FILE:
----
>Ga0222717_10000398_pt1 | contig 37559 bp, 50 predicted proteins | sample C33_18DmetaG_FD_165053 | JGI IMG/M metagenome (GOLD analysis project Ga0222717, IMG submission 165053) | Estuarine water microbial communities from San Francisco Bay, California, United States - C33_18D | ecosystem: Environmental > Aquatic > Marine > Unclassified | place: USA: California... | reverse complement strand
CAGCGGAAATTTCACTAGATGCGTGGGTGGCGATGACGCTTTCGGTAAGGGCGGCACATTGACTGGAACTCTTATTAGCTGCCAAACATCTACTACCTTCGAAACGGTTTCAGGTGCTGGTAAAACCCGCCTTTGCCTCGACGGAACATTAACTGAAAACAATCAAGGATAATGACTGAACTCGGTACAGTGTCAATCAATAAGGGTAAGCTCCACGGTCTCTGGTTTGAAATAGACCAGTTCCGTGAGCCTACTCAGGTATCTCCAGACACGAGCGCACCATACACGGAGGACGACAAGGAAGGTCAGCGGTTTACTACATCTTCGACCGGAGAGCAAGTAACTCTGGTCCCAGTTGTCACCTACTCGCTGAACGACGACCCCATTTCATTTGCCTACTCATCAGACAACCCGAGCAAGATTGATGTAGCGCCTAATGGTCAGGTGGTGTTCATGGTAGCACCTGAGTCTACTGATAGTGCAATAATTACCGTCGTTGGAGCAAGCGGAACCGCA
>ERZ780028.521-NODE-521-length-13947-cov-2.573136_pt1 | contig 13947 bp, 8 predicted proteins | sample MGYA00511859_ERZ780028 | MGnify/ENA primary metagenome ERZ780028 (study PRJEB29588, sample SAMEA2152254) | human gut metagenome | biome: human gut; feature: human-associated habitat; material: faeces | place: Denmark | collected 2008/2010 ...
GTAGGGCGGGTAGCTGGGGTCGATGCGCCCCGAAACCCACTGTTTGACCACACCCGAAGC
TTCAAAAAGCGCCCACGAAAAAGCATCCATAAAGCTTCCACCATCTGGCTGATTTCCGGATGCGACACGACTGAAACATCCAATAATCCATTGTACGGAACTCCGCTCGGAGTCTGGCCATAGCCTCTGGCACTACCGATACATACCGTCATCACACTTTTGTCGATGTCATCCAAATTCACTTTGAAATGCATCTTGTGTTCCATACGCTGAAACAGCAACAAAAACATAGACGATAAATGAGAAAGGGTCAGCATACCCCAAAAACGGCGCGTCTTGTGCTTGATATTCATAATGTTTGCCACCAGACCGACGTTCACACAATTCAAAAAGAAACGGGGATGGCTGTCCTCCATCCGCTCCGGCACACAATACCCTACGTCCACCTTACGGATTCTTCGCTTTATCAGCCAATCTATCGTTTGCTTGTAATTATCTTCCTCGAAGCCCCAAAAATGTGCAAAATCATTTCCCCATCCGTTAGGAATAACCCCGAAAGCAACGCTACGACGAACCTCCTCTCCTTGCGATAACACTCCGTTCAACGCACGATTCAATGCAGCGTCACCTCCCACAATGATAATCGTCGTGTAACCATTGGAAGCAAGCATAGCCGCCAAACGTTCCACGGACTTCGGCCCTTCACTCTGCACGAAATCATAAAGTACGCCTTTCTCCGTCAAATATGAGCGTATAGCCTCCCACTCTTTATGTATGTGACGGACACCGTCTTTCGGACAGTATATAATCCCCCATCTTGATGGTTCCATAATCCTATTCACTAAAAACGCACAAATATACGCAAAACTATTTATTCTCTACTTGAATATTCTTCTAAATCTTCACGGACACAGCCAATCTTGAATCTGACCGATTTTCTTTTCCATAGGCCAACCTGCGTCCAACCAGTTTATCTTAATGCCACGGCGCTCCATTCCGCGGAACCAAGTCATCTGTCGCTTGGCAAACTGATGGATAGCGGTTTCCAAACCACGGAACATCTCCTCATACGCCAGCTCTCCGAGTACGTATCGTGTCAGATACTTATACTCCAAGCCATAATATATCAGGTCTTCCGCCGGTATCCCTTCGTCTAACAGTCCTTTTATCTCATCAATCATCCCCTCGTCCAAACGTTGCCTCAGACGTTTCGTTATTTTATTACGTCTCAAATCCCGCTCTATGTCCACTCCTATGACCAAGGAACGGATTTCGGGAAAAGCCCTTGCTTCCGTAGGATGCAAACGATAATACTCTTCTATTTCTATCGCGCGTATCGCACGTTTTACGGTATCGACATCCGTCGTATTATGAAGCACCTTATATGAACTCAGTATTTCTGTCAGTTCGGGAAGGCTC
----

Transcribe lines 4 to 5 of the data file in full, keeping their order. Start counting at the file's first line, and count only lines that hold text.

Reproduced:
GTAGGGCGGGTAGCTGGGGTCGATGCGCCCCGAAACCCACTGTTTGACCACACCCGAAGC
TTCAAAAAGCGCCCACGAAAAAGCATCCATAAAGCTTCCACCATCTGGCTGATTTCCGGATGCGACACGACTGAAACATCCAATAATCCATTGTACGGAACTCCGCTCGGAGTCTGGCCATAGCCTCTGGCACTACCGATACATACCGTCATCACACTTTTGTCGATGTCATCCAAATTCACTTTGAAATGCATCTTGTGTTCCATACGCTGAAACAGCAACAAAAACATAGACGATAAATGAGAAAGGGTCAGCATACCCCAAAAACGGCGCGTCTTGTGCTTGATATTCATAATGTTTGCCACCAGACCGACGTTCACACAATTCAAAAAGAAACGGGGATGGCTGTCCTCCATCCGCTCCGGCACACAATACCCTACGTCCACCTTACGGATTCTTCGCTTTATCAGCCAATCTATCGTTTGCTTGTAATTATCTTCCTCGAAGCCCCAAAAATGTGCAAAATCATTTCCCCATCCGTTAGGAATAACCCCGAAAGCAACGCTACGACGAACCTCCTCTCCTTGCGATAACACTCCGTTCAACGCACGATTCAATGCAGCGTCACCTCCCACAATGATAATCGTCGTGTAACCATTGGAAGCAAGCATAGCCGCCAAACGTTCCACGGACTTCGGCCCTTCACTCTGCACGAAATCATAAAGTACGCCTTTCTCCGTCAAATATGAGCGTATAGCCTCCCACTCTTTATGTATGTGACGGACACCGTCTTTCGGACAGTATATAATCCCCCATCTTGATGGTTCCATAATCCTATTCACTAAAAACGCACAAATATACGCAAAACTATTTATTCTCTACTTGAATATTCTTCTAAATCTTCACGGACACAGCCAATCTTGAATCTGACCGATTTTCTTTTCCATAGGCCAACCTGCGTCCAACCAGTTTATCTTAATGCCACGGCGCTCCATTCCGCGGAACCAAGTCATCTGTCGCTTGGCAAACTGATGGATAGCGGTTTCCAAACCACGGAACATCTCCTCATACGCCAGCTCTCCGAGTACGTATCGTGTCAGATACTTATACTCCAAGCCATAATATATCAGGTCTTCCGCCGGTATCCCTTCGTCTAACAGTCCTTTTATCTCATCAATCATCCCCTCGTCCAAACGTTGCCTCAGACGTTTCGTTATTTTATTACGTCTCAAATCCCGCTCTATGTCCACTCCTATGACCAAGGAACGGATTTCGGGAAAAGCCCTTGCTTCCGTAGGATGCAAACGATAATACTCTTCTATTTCTATCGCGCGTATCGCACGTTTTACGGTATCGACATCCGTCGTATTATGAAGCACCTTATATGAACTCAGTATTTCTGTCAGTTCGGGAAGGCTC